What we need to do is look at the functions the police are doing, and determine if they are the best ones to be doing that and if those functions are needed.

Chief Koval is pounding on the table as he reads that and his face is turning red. But, its true. Let’s really study this – with the public and alders – in full view of the the big bright sun! Police are trained in the skills they need to do the basics of their jobs. Let’s train them well and have them focus on what they are best at. Let’s leave the social work to the social workers. And for christsake . . . do we really need them watching people’s houses while they are on vacation? The Madison Police Department offers “extra patrol” while you are away. I’m not kidding, here’s the form you can fill out – right here in Mayberry! And how much are we spending on this campaign to get kids and elderly people to trust the police, while ignoring anyone who says anything critical?

Trying to get the information on what they do is also harder than you think. I remember trying to cut little programs here and there and whenever you tried to do that, they’d tell you that you’d cut $1000 for supplies and the rest was just absorbed in officer time and since you can’t cut their hour we wouldn’t have any staffing savings. They have all the answers and are ready with all the tricks.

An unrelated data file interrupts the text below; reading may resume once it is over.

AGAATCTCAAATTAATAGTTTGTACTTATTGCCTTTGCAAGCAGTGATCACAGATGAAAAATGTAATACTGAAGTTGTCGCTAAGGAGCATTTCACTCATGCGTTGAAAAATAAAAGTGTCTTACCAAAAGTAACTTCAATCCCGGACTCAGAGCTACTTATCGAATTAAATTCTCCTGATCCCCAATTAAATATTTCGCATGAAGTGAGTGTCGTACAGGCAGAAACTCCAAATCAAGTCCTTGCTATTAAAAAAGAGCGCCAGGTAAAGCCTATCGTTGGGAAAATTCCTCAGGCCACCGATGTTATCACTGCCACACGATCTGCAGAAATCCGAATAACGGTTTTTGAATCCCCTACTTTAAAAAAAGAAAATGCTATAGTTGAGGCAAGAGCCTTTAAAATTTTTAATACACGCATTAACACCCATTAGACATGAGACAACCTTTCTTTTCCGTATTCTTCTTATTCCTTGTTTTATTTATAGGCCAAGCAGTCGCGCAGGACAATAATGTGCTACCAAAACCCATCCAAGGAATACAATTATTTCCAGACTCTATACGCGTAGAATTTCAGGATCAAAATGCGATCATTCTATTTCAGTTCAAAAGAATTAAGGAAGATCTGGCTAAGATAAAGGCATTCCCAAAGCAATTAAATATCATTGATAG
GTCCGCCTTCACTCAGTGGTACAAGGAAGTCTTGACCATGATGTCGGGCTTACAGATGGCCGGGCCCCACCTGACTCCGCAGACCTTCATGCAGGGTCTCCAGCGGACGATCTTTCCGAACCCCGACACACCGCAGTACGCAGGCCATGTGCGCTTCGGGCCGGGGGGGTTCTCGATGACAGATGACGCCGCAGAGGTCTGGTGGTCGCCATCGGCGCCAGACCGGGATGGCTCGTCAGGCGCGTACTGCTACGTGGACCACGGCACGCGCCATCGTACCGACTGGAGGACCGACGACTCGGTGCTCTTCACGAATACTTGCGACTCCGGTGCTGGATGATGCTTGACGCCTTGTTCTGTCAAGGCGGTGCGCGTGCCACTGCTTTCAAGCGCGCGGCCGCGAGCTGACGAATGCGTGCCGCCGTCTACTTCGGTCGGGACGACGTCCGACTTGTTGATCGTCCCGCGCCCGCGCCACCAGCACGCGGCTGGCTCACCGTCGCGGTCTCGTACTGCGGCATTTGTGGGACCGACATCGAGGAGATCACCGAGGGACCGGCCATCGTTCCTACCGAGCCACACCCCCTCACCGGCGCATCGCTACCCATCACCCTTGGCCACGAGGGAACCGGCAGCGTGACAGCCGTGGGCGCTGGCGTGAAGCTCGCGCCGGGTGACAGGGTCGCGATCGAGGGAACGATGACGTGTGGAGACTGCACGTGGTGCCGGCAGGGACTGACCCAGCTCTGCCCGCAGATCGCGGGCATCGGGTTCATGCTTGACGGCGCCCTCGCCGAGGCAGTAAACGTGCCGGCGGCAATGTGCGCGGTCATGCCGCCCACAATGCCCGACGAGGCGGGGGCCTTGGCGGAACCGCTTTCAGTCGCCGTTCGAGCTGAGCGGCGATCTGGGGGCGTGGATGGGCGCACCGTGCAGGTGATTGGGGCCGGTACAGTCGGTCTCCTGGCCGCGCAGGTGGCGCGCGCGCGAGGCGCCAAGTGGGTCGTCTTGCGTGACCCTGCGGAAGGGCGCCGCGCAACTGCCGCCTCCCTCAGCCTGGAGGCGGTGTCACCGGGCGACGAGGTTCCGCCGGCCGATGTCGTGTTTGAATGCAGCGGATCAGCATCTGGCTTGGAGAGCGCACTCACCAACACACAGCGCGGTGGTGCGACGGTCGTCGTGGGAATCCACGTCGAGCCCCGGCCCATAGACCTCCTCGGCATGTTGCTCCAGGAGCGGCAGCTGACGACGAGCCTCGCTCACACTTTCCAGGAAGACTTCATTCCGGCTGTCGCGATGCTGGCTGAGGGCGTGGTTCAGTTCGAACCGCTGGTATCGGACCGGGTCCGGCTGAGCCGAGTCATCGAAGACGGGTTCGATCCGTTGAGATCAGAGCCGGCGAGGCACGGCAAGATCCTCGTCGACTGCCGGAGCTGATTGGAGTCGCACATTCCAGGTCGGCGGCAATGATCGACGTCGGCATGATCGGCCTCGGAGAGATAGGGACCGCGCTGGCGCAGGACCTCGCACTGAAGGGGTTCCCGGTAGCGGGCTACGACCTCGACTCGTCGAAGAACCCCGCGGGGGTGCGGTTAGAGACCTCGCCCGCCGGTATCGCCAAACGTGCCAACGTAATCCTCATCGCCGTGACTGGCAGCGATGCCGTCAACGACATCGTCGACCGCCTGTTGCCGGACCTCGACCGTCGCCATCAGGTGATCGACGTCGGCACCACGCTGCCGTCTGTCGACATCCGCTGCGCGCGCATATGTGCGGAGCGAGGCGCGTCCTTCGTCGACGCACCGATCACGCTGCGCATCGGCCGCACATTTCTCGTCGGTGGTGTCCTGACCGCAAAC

LET’S STUDY ALL CITY DEPARTMENTS!
In 1994 they had 326 officers, or 1.6 per 1,000 residents. Today they have 461 or 1.9 per 1,000 residents. Name another department in the city that has grown like that?!?!?

From their report “The number of sworn full-time equivalent (FTEs) employees grew 41.4% from 1994 to 2016; the number of civilian FTEs grew 88.5%; and the Department as a whole grew 48.8%.”

From other reports done, we know from 2000 – 2015 their budget has grown from $35 million to $66 million. That’s an 88.41% or $31M increase. The fire department did a little better, they had a 91% increase, but it was only $22M. IT had a 93% increase, but it was a $2.8 million dollar increase. Departments like Public Health had a 12% or $.5 million dollar increase.

I suspect if you had departments study themselves, they would all come up with the need for increases, huge increases. But then they all work at the pleasure of the Mayor with 5 year contracts that have to get renewed . . . the chief doesn’t, so I then suspect their “needs” would decrease “at the pleasure of the mayor”.

Just imagine if they did this kind of analysis for the non-profits that some years don’t get any increase and when we’re lucky we get a 1% increase in our funding, no look at the ACTUAL costs or growth of the city. Or actual need.

WHY RELEASE THIS STUDY NOW?
So, why are they releasing this study now. Typically its done around budget time . . . to show the need for increased budgets.

Hmmm . . . let me see, what else could it possibly be . . . what’s going on about now in our community . . . hmmmm, wonder if it has anything to do with the upcoming elections and the bid to knock off Mo Cheeks with anything-the-chief-wants-I-support Steve Fitzsimmons?

It’s just gross. It’s so blatantly obvious that this is just another political play to get a more sympathetic council to approve their budget. Could you imagine any other department in the city pulling a stunt like this? No, its unimaginable. The department head would be fired.